Yet I would say that isn’t true in an avoidant case. Their distance is a result of how frightened they are to get close and share truly intimate moments with someone.
It’s a coping mechanism if you will.
Above all someone with an avoidant attachment style values their personal freedom more than anything else. Often times when in relationships and things begin to progress and become more serious they feel like they are being suffocated because that freedom is being suffocated.
So, they become distant.
The misunderstanding comes in here. Most people view their distance as if they don’t want a relationship.
That’s not true, they do, sometimes more than anything else but they build this narrative up in their head that they aren’t worthy of one.
“Why does this always happen to me?”
It’s because that need for personal freedom is so strong within them that they don’t even realize it.
So, now that we have a basic understanding of how avoidant exes view relationships let’s switch gears and talk about how to re-attract one.
What Actually Works To Make An Avoidant Ex Want You Back
The way I see it there are really only two components that need to be present for an avoidant ex to want you back.
- They need to think there’s no chance of the two of you getting back together.
- Only talk to them when that nostalgia has kicked in.
(I’m talking about that first component.)
Component #1: Why It’s Important For Your Ex To Feel There’s No Chance
This stems directly from understanding how someone with an avoidant attachment style processes nostalgia.
Avoidants easily feel suffocated when they are smothered with too much attention and that’s one of the reasons why most of our clients with anxious attachment styles fail in getting their exes back.
We know that a lot of the people coming to ex-boyfriend recovery or ex-girlfriend recovery have anxious attachment styles so they want to fix the relationship as soon as possible.
That obsessive desire to instantly fix things will not work with an avoidant because they will not miss you until they believe you’ve truly moved on and let go of them.
They need to believe that you’re unavailable before they allow themselves to miss you. Knowing that you’re no longer available takes off any pressure they might have about missing you when there’s a chance of getting back together.
Component #2: Only Talk To Them When Nostalgia Has Kicked In
Every single interaction you have with an ex who is an avoidant has the potential to scare them away.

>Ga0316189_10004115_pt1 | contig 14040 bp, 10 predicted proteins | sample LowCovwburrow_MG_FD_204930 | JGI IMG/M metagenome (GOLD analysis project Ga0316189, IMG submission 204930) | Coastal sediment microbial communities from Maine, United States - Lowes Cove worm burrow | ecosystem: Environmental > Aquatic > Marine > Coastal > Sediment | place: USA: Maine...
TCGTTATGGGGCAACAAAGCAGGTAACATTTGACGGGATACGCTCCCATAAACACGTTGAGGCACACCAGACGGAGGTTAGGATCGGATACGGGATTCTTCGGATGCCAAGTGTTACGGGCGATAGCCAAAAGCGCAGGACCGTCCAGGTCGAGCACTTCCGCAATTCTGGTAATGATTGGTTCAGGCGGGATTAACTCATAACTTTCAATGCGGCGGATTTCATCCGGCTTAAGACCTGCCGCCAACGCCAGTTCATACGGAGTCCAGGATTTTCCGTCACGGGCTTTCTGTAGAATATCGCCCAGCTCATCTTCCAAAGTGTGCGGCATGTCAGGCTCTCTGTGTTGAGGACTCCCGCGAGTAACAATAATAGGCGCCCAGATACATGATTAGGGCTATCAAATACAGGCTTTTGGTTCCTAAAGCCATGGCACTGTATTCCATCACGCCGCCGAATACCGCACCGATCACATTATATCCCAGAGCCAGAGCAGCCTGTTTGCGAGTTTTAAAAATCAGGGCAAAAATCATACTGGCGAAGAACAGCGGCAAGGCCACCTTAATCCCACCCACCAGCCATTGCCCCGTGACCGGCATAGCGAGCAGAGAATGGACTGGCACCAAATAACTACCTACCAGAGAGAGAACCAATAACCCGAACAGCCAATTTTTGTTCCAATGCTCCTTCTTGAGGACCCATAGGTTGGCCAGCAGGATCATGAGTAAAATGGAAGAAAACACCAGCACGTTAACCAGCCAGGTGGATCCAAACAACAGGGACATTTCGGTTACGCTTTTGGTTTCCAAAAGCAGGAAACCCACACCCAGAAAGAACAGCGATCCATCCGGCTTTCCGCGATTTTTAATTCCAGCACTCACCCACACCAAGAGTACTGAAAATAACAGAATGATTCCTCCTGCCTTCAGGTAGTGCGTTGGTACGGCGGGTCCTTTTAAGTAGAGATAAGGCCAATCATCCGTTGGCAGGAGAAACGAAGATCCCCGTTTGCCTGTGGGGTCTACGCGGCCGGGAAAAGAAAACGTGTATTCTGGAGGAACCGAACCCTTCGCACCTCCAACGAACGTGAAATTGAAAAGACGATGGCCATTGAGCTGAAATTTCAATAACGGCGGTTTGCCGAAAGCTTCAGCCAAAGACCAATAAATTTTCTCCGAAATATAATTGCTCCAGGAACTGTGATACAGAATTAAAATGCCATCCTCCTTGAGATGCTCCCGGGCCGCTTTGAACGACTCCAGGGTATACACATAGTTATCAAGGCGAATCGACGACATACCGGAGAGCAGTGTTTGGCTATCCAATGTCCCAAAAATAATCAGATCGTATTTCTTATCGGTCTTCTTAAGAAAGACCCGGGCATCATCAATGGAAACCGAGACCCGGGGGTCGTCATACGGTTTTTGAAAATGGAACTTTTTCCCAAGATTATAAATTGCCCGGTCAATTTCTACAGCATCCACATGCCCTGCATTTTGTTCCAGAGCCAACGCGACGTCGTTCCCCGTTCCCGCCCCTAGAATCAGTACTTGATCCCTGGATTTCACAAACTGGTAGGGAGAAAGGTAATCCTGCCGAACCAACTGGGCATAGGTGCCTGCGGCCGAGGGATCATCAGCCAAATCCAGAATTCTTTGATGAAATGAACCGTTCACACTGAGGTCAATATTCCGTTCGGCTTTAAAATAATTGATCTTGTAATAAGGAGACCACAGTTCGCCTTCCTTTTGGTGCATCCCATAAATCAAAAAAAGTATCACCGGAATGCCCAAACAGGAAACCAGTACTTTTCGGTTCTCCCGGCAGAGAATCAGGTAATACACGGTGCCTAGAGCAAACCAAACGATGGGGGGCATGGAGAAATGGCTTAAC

Basically, every interaction with your ex has the potential to disrupt their automatic avoidant triggers and make them feel uncomfortable emotions or guilt.
In this sense, the more you engage in conversation with them, the clingier and more “unmissable” you are.
So, our way around this has been to wait until nostalgia has kicked in.
Usually this means you aren’t going to want to even attempt to contact your avoidant ex until your no contact period is complete.
Preferably a 45 day no contact.
Remember, time dilation for avoidants is very much a real thing.
Where Do Narcissists Fall In Attachment Styles?
Our final section will be about a difficult topic, narcissism.
I’ve long been on record before saying I’m not a huge fan of helping clients try to win back someone who is a narcissist.
To the best of my recollection I don’t think it’s worked out very well for any of the people who have managed to get their narcissist exes back.
Nevertheless, there are valuable attachment style lessons that can be learned by studying them.
First things first, what is narcissism?
Narcissist Ex: Someone who cares only about themselves. Admires themselves greatly.
Generally speaking these are the common traits of a narcissist,
- Delusions of grandeur
- Inflated sense of self importance
- Seeking constant praise and admiration (not reciprocal with it)
- Exploits others and has no shame in it
- Bullies others
But believe it or not there are two types of narcissists.
According to Lisa Firestone PH.D., there are grandiose narcissists and vulnerable narcissists.
- Grandiose Narcissists: Arrogant, entitled, envious
- Vulnerable narcissists: Seem insecure, focus on themselves, constantly seeking reassurance from others.
Or as I like to put it in my head canon.
Grandiose Narcissists are extroverts whereas vulnerable narcissists are introverts.
Yet their attachment styles completely differ.
A grandiose narcissist is likely to have an avoidant attachment style whereas a vulnerable narcissist is likely to have an anxious one.
Makes sense if you really think about it.
The grandiose one is arrogant and entitled and values freedom above all. They have convinced themselves that it’s ok to be a lone wolf which is completely in line with avoidant tendencies.
Vulnerable narcissists are completely seeking reassurance all over the place which is completely in line with anxious tendencies.